NASA Astrophysics Data System (ADS)

    Gabriel, C.; Acosta-Pulido, J.; Heinrichsen, I.; Morris, H.; Tai, W.-M.

    ISOPHOT is one of the instruments on board the Infrared Space Observatory (ISO), launched in November 1995 by the European Space Agency. ISOPHOT Interactive Analysis, PIA, is a scientific and calibration data analysis tool for ISOPHOT data reduction. The PIA software was designed both as a tool for use by the instrument team for calibration of the PHT instrument during and after the ISO mission, and as an interactive tool for ISOPHOT data analysis by general observers. It has been jointly developed by the ESA Astrophysics Division (responsible for planning, direction, and execution) and scientific institutes forming the ISOPHOT consortium. PIA is entirely based on the Interactive Data Language IDL (IDL92). All the capabilities of input/output, processing, and visualization can be reached from window menus for all the different ISOPHOT sub-systems, in all levels of data reduction from digital raw data, coming from the ISO telemetry, to the final level of calibrated images, spectra, and multi-filter, multi-aperture photometry. In this article, we describe the structure of the package, putting special emphasis on the internal data organization and management.

  3. Teaching Advanced Data Analysis Tools to High School Astronomy Students

    NASA Astrophysics Data System (ADS)

    Black, David V.; Herring, Julie; Hintz, Eric G.

    2015-01-01

    A major barrier to becoming an astronomer is learning how to analyze astronomical data, such as using photometry to compare the brightness of stars. Most fledgling astronomers learn observation, data reduction, and analysis skills through an upper division college class. If the same skills could be taught in an introductory high school astronomy class, then more students would have an opportunity to do authentic science earlier, with implications for how many choose to become astronomers. Several software tools have been developed that can analyze astronomical data ranging from fairly straightforward (AstroImageJ and DS9) to very complex (IRAF and DAOphot). During the summer of 2014, a study was undertaken at Brigham Young University through a Research Experience for Teachers (RET) program to evaluate the effectiveness and ease-of-use of these four software packages. Standard tasks tested included creating a false-color IR image using WISE data in DS9, Adobe Photoshop, and The Gimp; a multi-aperture analyses of variable stars over time using AstroImageJ; creating Spectral Energy Distributions (SEDs) of stars using photometry at multiple wavelengths in AstroImageJ and DS9; and color-magnitude and hydrogen alpha index diagrams for open star clusters using IRAF and DAOphot. Tutorials were then written and combined with screen captures to teach high school astronomy students at Walden School of Liberal Arts in Provo, UT how to perform these same tasks. They analyzed image data using the four software packages, imported it into Microsoft Excel, and created charts using images from BYU's 36-inch telescope at their West Mountain Observatory. The students' attempts to complete these tasks were observed, mentoring was provided, and the students then reported on their experience through a self-reflection essay and concept test. Results indicate that high school astronomy students can successfully complete professional-level astronomy data analyses when given detailed instruction tailored to their experience level along with proper support and mentoring.This project was funded by a grant from the National Science Foundation, Grant # PHY1157078.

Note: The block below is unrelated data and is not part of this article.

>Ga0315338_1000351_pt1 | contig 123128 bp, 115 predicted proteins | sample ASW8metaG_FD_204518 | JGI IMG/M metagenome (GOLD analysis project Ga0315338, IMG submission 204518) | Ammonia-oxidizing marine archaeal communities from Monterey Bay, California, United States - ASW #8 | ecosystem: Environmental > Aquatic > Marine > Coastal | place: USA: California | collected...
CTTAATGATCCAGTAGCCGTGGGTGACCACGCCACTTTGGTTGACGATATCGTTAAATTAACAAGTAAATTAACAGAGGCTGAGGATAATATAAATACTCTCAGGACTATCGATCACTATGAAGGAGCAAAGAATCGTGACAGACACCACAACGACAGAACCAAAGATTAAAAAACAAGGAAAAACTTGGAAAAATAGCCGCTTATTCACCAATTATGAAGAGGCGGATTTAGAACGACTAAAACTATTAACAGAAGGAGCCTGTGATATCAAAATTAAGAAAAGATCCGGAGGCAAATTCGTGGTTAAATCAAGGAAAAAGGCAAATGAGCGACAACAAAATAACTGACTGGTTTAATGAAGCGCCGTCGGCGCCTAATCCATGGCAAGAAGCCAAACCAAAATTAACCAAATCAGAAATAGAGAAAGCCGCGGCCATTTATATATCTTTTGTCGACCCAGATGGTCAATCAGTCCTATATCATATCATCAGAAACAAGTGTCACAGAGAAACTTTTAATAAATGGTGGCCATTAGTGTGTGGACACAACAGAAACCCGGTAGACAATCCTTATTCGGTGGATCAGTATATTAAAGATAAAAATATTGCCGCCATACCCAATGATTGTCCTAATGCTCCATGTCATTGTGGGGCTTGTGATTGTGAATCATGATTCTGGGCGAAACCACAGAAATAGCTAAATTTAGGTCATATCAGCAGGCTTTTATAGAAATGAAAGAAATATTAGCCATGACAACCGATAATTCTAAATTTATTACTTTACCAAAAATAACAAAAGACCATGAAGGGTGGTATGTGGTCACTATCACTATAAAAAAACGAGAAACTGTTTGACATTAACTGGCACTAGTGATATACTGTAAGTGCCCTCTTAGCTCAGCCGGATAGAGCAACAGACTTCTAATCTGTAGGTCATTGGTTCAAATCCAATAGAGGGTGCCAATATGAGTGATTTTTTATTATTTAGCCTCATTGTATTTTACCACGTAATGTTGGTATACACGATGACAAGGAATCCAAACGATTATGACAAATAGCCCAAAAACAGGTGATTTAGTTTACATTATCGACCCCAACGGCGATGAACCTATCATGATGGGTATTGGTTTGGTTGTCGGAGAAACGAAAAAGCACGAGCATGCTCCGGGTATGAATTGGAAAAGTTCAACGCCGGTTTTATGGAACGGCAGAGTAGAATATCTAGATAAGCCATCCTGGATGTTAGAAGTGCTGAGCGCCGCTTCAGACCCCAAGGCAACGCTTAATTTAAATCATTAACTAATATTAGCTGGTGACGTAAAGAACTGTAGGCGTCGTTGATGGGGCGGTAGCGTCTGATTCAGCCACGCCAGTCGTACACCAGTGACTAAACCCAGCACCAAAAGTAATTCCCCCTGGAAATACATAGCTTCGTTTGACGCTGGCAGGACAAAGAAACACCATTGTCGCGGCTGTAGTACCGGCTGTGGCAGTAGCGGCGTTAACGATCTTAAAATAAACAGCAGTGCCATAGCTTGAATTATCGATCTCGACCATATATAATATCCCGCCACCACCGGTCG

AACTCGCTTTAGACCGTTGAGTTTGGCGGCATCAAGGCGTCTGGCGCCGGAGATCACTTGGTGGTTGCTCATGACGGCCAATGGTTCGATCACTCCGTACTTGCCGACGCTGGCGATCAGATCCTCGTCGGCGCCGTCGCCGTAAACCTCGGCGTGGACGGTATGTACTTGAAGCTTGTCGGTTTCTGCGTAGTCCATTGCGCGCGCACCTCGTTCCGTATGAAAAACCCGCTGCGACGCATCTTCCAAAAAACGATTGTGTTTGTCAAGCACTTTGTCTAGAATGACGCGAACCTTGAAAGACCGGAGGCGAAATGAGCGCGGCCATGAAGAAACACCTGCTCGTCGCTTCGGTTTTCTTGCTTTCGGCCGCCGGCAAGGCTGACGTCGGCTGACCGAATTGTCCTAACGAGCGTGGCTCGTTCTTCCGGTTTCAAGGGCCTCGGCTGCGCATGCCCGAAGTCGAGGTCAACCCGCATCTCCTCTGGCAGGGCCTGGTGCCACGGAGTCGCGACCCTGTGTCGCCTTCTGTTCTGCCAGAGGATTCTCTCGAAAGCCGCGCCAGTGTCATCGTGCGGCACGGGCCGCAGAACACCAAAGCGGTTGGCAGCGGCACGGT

4. Deconvolution of neural dynamics from fMRI data using a spatiotemporal hemodynamic response function.

    PubMed

    Aquino, K M; Robinson, P A; Schira, M M; Breakspear, M

    2014-07-01